On the last week of the semester, when most lecturers have already "concluded" their sessions, all students are present for this classes - In itself a great achievement.
Fourth year students come to work together on the data they collected using ODK, a short survey on people's time-(in)consistent preferences. We have a good record of 468 interviews. Danny and John provide their valuable support, and by the end of the session the students know how to use Excel pivot tables and charts to show statistics and trends, and understand the data. They compete for marks, but it is clear that what they enjoy most is to come out show to the class what they found out from the data.
At the end of the session I mention that data collection is still open and the students have the opportunity to collect more data within the week - Although I do not expect them to engage more with this work, since they are busy revising for their exams that will start two days later.
But, as sometimes still happens I misjudge what drives them, and by the end of the following day, we hit 490.
The fourth year students have now set up ODK on their mobile phones, the aim is to run a short survey on risk behaviour in the area of Maseno/Luanda/Kisumu. The survey was designed with the students, and does not take more than 5 minutes of participants' time.
John, a fourth year student from Kenyatta University and currently involved with AMI was very helpful during the process. He accepted to take the lead of the ODK session with my students while Hannington was unable to come, and Danny and the other guys at AMI were busy. And he did really well, in explaining while at the same time helping the students at each step.
I threw him into this late the night before, when I asked him to prepare the session and replace Hannington. I later got to know that he went to sleep at 1 am, after reading carefully the ODK tutorial, which was all he could do off-line. This morning he worked on ODK independently, and under the pressure of having to deliver a session at 2 pm. He basically learnt by teaching to himself in half a day.
I am impressed by his determination and boldness!
Now that the semester is almost at the end I can finally make sense of what we achieved in the course of this new module, called ‘Social aspects of development’. There was a student today, a young lady, one among those presenting. She ran behind me after I had left “Madam, I wanted to thank you. I have never stand in front of an audience before. Today I have presented a paper and I have also performed a play in front of the class. I never thought I could be able to do this. Thank you”.
If anything will remain with the students after our meetings, this is it. I have seen students that I knew since last year transforming from being very quiet and not daring to look into my eyes, to making interventions and acting in a way that left me speechless. I have seen them becoming confident, and participating, even more than others who had been extrovert since the beginning. I have seen them blossoming. Today they amazed and inspired me, once more!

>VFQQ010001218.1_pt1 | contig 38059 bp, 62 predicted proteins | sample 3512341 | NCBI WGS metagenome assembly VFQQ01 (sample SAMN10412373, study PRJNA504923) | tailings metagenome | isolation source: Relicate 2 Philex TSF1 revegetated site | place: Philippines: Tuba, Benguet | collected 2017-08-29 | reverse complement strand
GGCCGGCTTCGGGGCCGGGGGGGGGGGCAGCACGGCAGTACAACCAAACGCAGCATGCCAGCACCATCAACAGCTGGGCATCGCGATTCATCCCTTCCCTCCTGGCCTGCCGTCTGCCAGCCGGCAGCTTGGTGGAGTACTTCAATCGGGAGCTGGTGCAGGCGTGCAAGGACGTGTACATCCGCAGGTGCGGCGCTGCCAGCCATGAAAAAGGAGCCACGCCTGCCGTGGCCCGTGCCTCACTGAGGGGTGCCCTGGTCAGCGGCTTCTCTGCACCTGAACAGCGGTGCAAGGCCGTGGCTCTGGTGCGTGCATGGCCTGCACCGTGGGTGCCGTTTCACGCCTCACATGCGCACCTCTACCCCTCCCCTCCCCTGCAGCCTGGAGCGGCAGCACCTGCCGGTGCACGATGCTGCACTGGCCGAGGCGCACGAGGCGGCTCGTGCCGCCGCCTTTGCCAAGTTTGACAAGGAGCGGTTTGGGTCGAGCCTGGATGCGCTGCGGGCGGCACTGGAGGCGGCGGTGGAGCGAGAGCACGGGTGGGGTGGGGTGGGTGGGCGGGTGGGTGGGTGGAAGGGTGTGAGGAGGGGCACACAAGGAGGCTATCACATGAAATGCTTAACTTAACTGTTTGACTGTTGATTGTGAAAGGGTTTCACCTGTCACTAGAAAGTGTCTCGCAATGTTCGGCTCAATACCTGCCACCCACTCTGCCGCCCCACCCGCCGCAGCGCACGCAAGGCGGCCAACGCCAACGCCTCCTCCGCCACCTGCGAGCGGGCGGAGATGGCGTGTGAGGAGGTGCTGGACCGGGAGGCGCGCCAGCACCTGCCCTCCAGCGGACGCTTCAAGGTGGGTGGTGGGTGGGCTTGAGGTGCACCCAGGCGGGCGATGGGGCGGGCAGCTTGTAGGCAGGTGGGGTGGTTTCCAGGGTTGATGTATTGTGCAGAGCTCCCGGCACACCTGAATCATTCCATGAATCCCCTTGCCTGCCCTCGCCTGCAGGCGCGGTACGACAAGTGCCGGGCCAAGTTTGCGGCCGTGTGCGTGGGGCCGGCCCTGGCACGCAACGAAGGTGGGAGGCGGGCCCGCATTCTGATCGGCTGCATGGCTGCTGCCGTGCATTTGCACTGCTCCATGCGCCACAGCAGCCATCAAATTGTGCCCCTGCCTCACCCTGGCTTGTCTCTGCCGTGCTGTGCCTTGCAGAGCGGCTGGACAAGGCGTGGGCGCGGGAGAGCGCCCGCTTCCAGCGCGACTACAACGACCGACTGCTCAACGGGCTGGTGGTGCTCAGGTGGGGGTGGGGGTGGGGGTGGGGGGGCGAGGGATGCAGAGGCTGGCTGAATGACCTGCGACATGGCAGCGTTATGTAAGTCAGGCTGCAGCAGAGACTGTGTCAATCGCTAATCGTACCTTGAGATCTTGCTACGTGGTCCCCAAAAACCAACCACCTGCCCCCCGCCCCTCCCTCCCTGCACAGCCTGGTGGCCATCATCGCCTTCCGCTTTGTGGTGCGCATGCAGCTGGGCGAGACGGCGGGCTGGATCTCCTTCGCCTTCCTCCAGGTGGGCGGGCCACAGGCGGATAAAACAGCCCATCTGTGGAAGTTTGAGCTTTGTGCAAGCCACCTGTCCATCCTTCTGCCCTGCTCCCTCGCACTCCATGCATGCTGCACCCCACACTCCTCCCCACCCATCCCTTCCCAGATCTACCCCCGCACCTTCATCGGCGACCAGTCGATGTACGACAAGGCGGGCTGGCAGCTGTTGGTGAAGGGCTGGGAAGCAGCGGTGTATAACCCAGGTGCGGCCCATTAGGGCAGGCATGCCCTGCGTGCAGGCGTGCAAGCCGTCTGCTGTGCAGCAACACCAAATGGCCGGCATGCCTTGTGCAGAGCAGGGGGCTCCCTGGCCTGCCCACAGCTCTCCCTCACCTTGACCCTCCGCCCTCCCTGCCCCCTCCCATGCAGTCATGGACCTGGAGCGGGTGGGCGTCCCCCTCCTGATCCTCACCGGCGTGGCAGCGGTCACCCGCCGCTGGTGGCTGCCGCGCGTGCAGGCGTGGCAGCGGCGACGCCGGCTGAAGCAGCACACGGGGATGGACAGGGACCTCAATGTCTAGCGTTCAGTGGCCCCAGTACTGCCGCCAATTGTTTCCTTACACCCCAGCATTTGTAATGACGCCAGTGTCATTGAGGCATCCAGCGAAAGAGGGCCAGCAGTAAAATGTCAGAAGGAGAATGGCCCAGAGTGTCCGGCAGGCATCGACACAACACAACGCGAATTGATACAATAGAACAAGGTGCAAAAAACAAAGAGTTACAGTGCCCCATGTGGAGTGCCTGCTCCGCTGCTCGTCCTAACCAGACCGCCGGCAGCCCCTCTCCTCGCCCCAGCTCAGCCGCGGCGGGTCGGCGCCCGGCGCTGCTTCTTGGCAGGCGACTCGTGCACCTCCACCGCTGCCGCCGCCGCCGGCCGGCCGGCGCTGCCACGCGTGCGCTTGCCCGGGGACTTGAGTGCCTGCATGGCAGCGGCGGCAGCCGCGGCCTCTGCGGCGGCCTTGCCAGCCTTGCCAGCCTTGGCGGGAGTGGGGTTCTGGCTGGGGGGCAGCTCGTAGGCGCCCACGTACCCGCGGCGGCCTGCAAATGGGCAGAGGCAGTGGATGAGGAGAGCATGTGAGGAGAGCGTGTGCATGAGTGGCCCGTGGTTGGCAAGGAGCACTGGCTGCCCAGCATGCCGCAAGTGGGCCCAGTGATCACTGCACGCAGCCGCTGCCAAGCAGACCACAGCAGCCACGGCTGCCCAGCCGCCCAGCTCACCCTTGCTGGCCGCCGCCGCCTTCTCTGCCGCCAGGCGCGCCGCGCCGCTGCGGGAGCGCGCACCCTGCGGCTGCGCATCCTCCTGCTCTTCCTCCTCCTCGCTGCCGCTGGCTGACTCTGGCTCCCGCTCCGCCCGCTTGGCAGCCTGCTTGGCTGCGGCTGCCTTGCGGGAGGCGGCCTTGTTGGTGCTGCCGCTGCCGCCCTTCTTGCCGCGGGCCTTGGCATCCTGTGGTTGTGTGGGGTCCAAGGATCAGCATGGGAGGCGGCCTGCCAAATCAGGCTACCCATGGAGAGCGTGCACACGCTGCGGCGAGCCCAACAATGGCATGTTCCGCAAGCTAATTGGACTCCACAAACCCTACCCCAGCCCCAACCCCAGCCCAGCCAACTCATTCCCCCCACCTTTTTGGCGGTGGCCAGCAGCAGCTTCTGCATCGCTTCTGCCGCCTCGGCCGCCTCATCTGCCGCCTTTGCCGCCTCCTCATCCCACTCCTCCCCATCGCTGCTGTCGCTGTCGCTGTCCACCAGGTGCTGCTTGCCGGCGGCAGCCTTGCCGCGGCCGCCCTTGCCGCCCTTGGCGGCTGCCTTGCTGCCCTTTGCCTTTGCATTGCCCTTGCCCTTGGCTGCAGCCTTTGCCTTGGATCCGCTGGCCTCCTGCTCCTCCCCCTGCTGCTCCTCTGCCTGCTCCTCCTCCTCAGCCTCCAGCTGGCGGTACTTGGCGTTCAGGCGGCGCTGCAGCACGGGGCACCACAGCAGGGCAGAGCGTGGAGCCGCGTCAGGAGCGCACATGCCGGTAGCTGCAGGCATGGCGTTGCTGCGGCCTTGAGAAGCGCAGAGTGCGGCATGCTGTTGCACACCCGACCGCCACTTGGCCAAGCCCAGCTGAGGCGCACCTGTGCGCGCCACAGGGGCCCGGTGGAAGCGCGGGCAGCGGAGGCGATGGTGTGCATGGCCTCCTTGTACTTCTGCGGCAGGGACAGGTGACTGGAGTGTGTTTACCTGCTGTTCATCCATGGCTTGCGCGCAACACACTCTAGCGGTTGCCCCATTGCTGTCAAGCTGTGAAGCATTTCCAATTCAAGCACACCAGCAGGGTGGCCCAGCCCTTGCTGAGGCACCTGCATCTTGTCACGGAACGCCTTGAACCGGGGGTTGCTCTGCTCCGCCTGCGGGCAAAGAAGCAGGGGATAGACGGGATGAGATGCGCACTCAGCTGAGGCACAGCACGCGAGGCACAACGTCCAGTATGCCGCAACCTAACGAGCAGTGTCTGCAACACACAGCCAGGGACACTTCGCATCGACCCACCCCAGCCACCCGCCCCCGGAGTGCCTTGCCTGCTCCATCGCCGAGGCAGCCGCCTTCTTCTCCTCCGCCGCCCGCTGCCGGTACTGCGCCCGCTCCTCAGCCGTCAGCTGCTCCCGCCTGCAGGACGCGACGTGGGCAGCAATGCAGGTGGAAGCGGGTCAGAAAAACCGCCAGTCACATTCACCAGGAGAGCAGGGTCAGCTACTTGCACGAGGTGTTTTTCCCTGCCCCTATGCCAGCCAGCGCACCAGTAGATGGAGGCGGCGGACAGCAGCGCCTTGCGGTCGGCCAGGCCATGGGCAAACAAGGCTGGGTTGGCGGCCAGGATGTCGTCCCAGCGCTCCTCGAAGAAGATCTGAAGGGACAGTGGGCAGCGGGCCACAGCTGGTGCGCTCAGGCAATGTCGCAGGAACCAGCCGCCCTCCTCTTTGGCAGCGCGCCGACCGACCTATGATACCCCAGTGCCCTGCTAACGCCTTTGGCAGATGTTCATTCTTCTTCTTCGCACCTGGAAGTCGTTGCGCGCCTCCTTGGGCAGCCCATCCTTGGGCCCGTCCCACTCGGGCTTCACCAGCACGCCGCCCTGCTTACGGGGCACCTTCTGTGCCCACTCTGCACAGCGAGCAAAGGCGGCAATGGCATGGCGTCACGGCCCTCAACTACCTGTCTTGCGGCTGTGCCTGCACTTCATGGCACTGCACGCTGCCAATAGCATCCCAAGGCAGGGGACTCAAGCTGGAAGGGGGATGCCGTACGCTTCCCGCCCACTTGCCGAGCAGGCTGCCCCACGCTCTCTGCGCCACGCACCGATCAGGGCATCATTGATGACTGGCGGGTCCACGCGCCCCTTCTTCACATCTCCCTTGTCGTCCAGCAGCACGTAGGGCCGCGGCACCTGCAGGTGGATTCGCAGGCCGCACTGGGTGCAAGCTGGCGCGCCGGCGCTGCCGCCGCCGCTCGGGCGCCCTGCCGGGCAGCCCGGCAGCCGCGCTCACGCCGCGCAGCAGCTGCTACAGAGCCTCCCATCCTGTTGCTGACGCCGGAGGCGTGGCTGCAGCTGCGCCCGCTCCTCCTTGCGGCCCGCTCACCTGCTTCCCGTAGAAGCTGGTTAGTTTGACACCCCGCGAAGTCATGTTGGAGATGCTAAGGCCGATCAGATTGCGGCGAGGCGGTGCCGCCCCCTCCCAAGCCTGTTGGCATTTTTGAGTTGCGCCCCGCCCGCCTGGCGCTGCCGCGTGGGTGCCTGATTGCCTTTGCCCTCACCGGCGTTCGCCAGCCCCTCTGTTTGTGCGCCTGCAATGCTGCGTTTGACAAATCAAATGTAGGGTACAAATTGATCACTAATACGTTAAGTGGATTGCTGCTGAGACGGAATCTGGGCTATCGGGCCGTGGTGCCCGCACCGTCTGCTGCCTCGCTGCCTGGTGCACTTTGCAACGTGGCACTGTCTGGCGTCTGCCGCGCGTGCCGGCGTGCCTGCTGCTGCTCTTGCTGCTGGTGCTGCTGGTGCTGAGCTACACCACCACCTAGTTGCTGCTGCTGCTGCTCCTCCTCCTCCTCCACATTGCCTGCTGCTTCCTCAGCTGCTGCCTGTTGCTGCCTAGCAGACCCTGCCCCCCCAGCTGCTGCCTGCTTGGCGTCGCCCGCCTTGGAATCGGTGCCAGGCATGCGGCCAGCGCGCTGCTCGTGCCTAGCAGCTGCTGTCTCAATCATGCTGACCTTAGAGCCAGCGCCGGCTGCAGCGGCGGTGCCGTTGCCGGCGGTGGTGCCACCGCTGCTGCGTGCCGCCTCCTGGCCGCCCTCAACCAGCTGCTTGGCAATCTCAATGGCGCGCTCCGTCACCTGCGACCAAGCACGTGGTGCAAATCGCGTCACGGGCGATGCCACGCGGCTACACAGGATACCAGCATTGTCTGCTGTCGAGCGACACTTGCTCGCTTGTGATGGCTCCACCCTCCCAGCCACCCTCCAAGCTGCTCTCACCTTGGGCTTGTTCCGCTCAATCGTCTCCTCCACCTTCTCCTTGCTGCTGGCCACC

And I see other wonders that this method (role-play) can do – It enables students to learn and communicate using new ways of thinking. One week ago I asked to the students whether they can feel the difference in the way they think and they said that in this module they use their imagination, and they had never done that before. In order to prepare their role play they use the scientific paper they have been assigned, and I actually believe that they are more accurate than they usually are when asked to present and discuss the same paper in a standard way (which is what we do in the other module, the ‘Seminars’).
So much we achieved working together in a short period of time.
First session with students on preparation of role plays - 4 and half hours!!!!!!
So here is the summary (because I'm too excited to self-contain!): We started preparing role-plays based on the papers I have given them, these are very good journal papers on e.g. the impact of missionaries & colonialism on local populations, the failure of a micro-finance program in a village in India, the link between democracy and violence, decentralisation of natural resources & disregard of local institutions in Malawi, slums upgrading and elite-appropriation in Nairobi, etc. By the end of the session they had had a first red of the paper, and started thinking of which roles should be played in the role-play (the characters and their role). I gave them 10 minutes break at 10:20 and two groups stayed to work. Most of them are really involved and see how much they can learn and enjoy this, so I'm very happy.